Stamm, L. M., Morisaki, J. H., Gao, L. Y., Jeng, R. L., McDonald, K. L., Roth, R., Takeshita, S., Heuser, J., Welch, M. D., and Brown, E. J. Mycobacterium marinum escapes from phagosomes and is propelled by actin-based motility. J. Exp. Med. 198(9) (2003) 1361-1368.
Mycobacteria are responsible for a number of human and animal diseases and are classical intracellular pathogens, living inside macrophages rather than as free-living organisms during infection. Numerous intracellular pathogens, including Listeria monocytogenes, Shigellaflexneri, and Rickettsia rickettsii, exploit the host cytoskeleton by using actin-based motility for cell to cell spread during infection. Here we show that Mycobacterium marinum, a natural pathogen of fish and frogs and an occasional pathogen of humans, is capable of actively inducing actin polymerization within macrophages. M. marinum that polymerized actin were free in the cytoplasm and propelled by actin-based motility into adjacent cells. Immunofluorescence demonstrated the presence of host cytoskeletal proteins, including the Arp2/3 complex and vasodilatorstimulated phosphoprotein, throughout the actin tails. In contrast, Wiskott-Aldrich syndrome protein localized exclusively at the actin-polymerizing pole of M. marinum. These findings show that M. marinum can escape into the cytoplasm of infected macrophages, where it can recruit host cell cytoskeletal factors to induce actin polymerization leading to direct cell to cell spread.-Authors' Abstract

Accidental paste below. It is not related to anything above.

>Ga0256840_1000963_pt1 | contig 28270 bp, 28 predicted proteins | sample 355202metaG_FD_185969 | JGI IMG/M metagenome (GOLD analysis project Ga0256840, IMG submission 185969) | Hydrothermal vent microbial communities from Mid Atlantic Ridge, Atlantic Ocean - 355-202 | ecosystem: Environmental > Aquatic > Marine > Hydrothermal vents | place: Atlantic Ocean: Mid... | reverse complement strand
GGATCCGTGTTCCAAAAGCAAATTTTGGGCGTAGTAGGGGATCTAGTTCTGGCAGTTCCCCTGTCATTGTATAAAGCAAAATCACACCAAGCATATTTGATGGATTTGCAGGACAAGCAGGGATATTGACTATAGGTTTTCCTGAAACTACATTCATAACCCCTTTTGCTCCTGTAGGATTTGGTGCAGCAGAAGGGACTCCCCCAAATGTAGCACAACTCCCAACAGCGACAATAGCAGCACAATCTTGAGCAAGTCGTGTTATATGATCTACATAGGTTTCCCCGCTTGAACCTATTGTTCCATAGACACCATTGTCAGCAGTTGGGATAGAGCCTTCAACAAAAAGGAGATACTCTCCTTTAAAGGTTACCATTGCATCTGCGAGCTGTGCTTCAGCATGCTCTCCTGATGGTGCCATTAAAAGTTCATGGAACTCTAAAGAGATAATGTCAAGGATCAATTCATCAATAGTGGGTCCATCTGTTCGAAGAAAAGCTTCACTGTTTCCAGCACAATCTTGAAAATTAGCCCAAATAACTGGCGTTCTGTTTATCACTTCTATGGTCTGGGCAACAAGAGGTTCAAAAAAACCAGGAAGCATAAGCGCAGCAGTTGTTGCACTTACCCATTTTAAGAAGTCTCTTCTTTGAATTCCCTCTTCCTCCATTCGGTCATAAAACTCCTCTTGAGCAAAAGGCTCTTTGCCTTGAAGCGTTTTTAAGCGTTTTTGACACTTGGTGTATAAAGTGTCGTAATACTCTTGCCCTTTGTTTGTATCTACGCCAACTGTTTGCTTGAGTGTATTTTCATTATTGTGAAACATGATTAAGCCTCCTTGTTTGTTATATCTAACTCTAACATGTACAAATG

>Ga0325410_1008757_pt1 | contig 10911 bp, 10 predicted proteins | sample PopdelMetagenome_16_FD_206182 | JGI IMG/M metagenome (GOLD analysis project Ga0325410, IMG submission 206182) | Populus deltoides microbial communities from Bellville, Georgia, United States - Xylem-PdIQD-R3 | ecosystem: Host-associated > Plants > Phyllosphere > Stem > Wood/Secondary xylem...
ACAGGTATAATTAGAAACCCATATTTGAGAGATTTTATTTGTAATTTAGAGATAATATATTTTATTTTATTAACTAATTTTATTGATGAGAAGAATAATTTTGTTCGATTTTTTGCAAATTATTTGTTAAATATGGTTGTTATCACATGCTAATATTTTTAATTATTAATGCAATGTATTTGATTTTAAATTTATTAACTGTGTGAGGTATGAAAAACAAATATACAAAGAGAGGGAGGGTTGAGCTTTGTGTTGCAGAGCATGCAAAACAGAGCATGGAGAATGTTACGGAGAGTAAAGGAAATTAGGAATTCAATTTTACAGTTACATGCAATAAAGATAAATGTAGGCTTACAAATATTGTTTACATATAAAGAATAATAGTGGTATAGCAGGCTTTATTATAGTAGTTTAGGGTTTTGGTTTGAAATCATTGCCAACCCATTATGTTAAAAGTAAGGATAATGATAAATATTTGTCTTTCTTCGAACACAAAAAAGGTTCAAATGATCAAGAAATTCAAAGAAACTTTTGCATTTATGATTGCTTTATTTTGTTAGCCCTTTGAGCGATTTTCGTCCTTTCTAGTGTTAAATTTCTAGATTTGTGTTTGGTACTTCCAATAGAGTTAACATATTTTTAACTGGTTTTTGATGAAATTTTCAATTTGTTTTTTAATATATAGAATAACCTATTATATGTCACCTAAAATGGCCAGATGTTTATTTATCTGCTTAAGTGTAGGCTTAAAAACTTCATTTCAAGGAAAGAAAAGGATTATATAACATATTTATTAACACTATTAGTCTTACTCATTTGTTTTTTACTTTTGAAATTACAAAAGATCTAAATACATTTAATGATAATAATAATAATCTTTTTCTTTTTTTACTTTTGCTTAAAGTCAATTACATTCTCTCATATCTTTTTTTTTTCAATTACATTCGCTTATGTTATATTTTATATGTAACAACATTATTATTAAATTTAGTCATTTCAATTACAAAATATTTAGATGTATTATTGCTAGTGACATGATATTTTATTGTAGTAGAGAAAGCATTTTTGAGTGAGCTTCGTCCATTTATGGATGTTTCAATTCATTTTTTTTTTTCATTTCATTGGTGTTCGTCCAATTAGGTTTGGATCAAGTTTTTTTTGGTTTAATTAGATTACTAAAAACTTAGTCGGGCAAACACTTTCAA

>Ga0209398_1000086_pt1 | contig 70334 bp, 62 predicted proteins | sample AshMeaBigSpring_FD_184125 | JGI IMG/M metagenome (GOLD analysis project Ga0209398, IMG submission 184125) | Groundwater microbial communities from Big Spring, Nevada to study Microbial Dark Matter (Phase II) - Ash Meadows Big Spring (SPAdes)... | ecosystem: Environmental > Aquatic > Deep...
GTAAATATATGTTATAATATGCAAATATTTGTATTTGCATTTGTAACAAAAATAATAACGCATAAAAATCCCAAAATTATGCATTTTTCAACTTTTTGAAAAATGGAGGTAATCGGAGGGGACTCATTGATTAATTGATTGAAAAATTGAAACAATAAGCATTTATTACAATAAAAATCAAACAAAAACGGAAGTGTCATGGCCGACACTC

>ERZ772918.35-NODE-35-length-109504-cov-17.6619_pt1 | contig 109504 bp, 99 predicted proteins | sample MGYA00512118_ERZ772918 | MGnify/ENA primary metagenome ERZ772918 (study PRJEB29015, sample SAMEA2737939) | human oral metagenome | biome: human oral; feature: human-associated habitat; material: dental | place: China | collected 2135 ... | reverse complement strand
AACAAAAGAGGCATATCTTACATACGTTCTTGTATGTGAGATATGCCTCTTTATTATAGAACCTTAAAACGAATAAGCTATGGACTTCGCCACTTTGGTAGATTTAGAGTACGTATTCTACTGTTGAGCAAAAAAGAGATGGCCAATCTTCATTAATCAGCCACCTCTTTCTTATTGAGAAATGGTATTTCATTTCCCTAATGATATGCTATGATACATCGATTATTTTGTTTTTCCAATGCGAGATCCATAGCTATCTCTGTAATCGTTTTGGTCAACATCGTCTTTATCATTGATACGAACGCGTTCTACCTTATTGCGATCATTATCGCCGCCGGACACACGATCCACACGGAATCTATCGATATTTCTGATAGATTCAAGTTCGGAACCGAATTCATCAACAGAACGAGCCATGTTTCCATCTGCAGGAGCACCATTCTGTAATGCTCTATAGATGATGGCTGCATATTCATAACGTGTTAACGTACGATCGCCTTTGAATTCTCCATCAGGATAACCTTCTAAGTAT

Copyright International Leprosy Association Jun 2004
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